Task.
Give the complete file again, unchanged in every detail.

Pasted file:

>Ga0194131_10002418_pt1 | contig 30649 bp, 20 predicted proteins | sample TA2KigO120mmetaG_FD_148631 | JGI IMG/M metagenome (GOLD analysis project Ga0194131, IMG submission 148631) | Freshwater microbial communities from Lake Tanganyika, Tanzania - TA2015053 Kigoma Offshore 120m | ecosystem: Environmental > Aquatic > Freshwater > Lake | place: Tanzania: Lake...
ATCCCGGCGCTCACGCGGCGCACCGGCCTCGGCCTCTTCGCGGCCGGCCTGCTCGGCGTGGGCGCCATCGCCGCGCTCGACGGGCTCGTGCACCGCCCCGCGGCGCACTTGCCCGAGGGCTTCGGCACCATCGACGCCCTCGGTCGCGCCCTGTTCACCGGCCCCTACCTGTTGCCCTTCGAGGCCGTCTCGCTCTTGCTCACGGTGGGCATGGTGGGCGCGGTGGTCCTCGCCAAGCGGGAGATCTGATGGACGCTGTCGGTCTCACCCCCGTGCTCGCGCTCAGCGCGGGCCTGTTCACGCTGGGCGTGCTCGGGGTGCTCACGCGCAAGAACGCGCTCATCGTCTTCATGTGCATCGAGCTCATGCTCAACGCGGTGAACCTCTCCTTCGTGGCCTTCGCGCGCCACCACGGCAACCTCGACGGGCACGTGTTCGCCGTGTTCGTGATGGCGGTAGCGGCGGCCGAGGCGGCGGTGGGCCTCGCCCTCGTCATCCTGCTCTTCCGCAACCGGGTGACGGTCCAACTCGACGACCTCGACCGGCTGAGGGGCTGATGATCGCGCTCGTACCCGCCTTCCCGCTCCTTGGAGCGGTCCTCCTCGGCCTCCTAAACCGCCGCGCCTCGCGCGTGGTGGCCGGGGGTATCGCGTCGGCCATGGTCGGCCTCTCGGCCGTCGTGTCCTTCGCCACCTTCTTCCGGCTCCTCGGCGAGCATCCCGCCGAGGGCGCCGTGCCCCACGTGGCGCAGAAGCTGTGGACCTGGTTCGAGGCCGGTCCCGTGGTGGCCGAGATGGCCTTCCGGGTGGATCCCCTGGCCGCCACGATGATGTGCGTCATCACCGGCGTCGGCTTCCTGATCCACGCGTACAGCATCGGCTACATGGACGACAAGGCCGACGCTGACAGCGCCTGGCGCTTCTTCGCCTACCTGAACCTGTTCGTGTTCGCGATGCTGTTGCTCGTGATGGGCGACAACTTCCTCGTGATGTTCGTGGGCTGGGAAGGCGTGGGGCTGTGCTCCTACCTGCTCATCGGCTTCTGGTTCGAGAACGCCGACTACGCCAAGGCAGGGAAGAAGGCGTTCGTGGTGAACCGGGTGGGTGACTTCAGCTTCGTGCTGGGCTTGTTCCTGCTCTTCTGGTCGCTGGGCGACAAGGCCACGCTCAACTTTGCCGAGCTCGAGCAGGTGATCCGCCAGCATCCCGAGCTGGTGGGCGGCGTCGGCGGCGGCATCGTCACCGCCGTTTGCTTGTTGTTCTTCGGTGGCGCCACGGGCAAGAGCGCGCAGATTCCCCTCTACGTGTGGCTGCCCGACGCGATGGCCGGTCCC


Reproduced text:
>Ga0194131_10002418_pt1 | contig 30649 bp, 20 predicted proteins | sample TA2KigO120mmetaG_FD_148631 | JGI IMG/M metagenome (GOLD analysis project Ga0194131, IMG submission 148631) | Freshwater microbial communities from Lake Tanganyika, Tanzania - TA2015053 Kigoma Offshore 120m | ecosystem: Environmental > Aquatic > Freshwater > Lake | place: Tanzania: Lake...
ATCCCGGCGCTCACGCGGCGCACCGGCCTCGGCCTCTTCGCGGCCGGCCTGCTCGGCGTGGGCGCCATCGCCGCGCTCGACGGGCTCGTGCACCGCCCCGCGGCGCACTTGCCCGAGGGCTTCGGCACCATCGACGCCCTCGGTCGCGCCCTGTTCACCGGCCCCTACCTGTTGCCCTTCGAGGCCGTCTCGCTCTTGCTCACGGTGGGCATGGTGGGCGCGGTGGTCCTCGCCAAGCGGGAGATCTGATGGACGCTGTCGGTCTCACCCCCGTGCTCGCGCTCAGCGCGGGCCTGTTCACGCTGGGCGTGCTCGGGGTGCTCACGCGCAAGAACGCGCTCATCGTCTTCATGTGCATCGAGCTCATGCTCAACGCGGTGAACCTCTCCTTCGTGGCCTTCGCGCGCCACCACGGCAACCTCGACGGGCACGTGTTCGCCGTGTTCGTGATGGCGGTAGCGGCGGCCGAGGCGGCGGTGGGCCTCGCCCTCGTCATCCTGCTCTTCCGCAACCGGGTGACGGTCCAACTCGACGACCTCGACCGGCTGAGGGGCTGATGATCGCGCTCGTACCCGCCTTCCCGCTCCTTGGAGCGGTCCTCCTCGGCCTCCTAAACCGCCGCGCCTCGCGCGTGGTGGCCGGGGGTATCGCGTCGGCCATGGTCGGCCTCTCGGCCGTCGTGTCCTTCGCCACCTTCTTCCGGCTCCTCGGCGAGCATCCCGCCGAGGGCGCCGTGCCCCACGTGGCGCAGAAGCTGTGGACCTGGTTCGAGGCCGGTCCCGTGGTGGCCGAGATGGCCTTCCGGGTGGATCCCCTGGCCGCCACGATGATGTGCGTCATCACCGGCGTCGGCTTCCTGATCCACGCGTACAGCATCGGCTACATGGACGACAAGGCCGACGCTGACAGCGCCTGGCGCTTCTTCGCCTACCTGAACCTGTTCGTGTTCGCGATGCTGTTGCTCGTGATGGGCGACAACTTCCTCGTGATGTTCGTGGGCTGGGAAGGCGTGGGGCTGTGCTCCTACCTGCTCATCGGCTTCTGGTTCGAGAACGCCGACTACGCCAAGGCAGGGAAGAAGGCGTTCGTGGTGAACCGGGTGGGTGACTTCAGCTTCGTGCTGGGCTTGTTCCTGCTCTTCTGGTCGCTGGGCGACAAGGCCACGCTCAACTTTGCCGAGCTCGAGCAGGTGATCCGCCAGCATCCCGAGCTGGTGGGCGGCGTCGGCGGCGGCATCGTCACCGCCGTTTGCTTGTTGTTCTTCGGTGGCGCCACGGGCAAGAGCGCGCAGATTCCCCTCTACGTGTGGCTGCCCGACGCGATGGCCGGTCCC